Having one Jewish and one non-Jewish parent today is barely noteworthy. But in 1898, young Elan is the very definition of exceptional: his father, a merchant, is Jewish, and his mother ("Naya") is the granddaughter of an Acoma Pueblo Indian chief. When Elan turns 13, he is called to the Torah as a Bar Mitzvah in a San Francisco synagogue. Then his family makes the long journey by train and horse to his mother's magnificent mesa homeland, where he dons a ceremonial eagle headdress and takes part in a Pueblo coming-of-age ceremony. "Always remember you are the son of two proud nations, whose roots are as sturdy and deep as this oak tree," says Naya. Inspired by the true-life story of Solomon Bibo (an afterword provides details), Hyde (Feivel's Flying Horses) uses spare but heartfelt prose to show how Elan's family bridges, but never blurs, their two cultures. Prevost's (Trouble Talk) watercolor and collage artwork combines beautifully subtle craftsmanship (the first rendering of the Acoma mesa is created from washes of color and folded paper) with the spontaneous, authentic feel of a period sketchbook. Ages 5-9. (Mar.)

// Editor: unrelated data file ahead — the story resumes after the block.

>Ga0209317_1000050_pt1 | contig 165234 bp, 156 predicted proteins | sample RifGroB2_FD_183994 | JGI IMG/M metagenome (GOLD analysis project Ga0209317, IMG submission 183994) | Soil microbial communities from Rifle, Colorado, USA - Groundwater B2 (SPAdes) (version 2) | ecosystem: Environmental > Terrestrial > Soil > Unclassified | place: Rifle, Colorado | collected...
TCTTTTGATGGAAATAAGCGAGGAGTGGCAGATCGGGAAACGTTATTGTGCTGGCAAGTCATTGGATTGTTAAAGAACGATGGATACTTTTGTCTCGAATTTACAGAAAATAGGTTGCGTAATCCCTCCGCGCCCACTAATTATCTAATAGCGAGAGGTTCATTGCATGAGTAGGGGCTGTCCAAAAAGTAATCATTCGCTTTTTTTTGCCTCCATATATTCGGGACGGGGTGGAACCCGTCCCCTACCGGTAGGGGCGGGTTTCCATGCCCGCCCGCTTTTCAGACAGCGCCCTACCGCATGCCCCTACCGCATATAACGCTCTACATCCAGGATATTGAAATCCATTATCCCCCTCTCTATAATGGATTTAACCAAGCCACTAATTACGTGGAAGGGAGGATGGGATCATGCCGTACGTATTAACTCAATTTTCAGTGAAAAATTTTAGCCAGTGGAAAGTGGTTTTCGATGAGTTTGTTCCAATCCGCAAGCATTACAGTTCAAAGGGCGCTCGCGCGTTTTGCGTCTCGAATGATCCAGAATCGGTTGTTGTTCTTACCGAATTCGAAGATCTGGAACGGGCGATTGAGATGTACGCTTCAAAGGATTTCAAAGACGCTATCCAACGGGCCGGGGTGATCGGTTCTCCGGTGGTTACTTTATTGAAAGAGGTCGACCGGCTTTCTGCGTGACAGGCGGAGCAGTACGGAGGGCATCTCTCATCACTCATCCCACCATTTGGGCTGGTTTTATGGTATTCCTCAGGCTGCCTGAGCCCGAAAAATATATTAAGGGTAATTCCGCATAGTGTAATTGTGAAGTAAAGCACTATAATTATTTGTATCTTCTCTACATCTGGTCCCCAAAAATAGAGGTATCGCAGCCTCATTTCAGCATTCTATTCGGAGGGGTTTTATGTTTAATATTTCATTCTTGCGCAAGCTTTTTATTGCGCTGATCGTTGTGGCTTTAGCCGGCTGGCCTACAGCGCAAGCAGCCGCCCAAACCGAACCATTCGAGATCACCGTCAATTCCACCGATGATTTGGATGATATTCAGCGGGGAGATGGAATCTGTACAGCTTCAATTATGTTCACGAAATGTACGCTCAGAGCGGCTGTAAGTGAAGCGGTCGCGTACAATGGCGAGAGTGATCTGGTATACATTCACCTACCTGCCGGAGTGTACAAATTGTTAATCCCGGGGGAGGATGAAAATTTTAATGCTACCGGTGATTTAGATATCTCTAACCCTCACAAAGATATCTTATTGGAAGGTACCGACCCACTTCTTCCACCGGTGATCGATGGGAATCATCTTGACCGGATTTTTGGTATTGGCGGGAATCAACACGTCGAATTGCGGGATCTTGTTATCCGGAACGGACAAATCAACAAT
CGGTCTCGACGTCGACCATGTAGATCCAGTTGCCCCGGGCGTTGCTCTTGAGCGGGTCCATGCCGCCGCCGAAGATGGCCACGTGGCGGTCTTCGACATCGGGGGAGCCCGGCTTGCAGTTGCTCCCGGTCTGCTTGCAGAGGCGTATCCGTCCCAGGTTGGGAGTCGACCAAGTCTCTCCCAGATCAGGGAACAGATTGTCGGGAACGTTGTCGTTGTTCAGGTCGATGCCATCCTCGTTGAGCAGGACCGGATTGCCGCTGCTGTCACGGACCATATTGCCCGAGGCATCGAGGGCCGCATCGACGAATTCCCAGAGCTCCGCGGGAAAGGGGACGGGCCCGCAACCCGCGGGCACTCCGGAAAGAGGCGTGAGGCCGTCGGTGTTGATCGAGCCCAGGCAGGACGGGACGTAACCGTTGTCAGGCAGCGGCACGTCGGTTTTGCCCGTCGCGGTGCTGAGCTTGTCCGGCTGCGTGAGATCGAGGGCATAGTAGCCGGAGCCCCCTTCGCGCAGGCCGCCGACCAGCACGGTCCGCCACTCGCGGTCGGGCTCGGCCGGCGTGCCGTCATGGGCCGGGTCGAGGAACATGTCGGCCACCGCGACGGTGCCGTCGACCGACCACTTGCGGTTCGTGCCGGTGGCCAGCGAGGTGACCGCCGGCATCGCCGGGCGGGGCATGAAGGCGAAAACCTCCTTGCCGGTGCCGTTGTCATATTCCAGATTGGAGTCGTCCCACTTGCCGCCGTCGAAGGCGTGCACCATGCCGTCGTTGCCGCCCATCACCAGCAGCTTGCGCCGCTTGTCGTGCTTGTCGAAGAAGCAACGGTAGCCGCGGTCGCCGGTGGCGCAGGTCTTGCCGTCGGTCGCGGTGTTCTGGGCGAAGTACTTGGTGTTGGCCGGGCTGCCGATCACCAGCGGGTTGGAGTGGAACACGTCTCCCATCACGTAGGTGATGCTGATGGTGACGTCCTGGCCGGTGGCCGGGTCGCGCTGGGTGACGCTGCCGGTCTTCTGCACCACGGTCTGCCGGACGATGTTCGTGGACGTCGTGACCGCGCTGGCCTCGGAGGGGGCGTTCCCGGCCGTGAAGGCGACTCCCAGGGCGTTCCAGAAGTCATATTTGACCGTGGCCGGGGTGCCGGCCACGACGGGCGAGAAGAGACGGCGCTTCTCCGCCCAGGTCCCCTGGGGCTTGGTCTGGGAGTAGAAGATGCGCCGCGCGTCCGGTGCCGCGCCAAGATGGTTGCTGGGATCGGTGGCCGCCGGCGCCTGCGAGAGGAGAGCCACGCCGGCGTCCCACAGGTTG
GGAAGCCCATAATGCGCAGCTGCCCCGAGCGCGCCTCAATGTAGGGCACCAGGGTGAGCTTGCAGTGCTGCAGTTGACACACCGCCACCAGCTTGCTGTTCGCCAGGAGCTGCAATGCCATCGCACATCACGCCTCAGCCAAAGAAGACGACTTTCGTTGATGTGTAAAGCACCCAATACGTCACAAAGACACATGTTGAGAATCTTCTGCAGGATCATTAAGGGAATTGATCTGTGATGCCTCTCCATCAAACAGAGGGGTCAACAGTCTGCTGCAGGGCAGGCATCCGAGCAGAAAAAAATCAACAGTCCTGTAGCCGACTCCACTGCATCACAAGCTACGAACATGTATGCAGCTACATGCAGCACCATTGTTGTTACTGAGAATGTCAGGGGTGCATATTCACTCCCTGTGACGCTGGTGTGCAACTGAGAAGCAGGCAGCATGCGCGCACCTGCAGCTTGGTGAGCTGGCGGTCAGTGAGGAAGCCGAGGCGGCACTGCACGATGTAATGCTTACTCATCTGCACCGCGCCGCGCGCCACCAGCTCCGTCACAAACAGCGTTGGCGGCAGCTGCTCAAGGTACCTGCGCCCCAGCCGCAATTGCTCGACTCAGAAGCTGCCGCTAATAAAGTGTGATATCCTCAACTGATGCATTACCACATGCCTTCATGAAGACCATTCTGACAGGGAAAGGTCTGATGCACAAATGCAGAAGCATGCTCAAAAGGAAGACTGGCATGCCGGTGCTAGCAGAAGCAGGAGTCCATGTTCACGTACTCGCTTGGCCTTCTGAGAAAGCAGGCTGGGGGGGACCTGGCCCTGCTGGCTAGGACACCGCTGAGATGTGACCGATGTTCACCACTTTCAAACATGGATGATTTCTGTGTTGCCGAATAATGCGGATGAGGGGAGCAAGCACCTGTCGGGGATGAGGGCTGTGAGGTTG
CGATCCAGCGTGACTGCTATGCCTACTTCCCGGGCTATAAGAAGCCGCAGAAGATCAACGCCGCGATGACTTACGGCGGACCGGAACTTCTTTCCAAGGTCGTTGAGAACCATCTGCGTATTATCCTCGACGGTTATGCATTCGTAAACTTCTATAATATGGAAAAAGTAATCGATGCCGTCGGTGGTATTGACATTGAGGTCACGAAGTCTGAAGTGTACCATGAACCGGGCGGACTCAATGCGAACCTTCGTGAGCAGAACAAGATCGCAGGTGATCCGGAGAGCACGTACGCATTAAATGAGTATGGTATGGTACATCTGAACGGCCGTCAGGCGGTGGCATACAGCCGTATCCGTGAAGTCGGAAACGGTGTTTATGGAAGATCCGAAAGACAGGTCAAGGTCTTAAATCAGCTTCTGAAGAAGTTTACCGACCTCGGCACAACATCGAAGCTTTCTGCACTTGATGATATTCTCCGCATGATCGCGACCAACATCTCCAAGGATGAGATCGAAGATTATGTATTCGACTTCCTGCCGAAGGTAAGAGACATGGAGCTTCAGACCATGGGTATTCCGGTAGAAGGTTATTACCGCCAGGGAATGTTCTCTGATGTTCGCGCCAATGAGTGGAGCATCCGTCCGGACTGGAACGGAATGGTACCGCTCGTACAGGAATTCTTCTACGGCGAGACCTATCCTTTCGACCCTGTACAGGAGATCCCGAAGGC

Reviewed on: 03/31/2014 Release date: 03/01/2014 Genre: Children's
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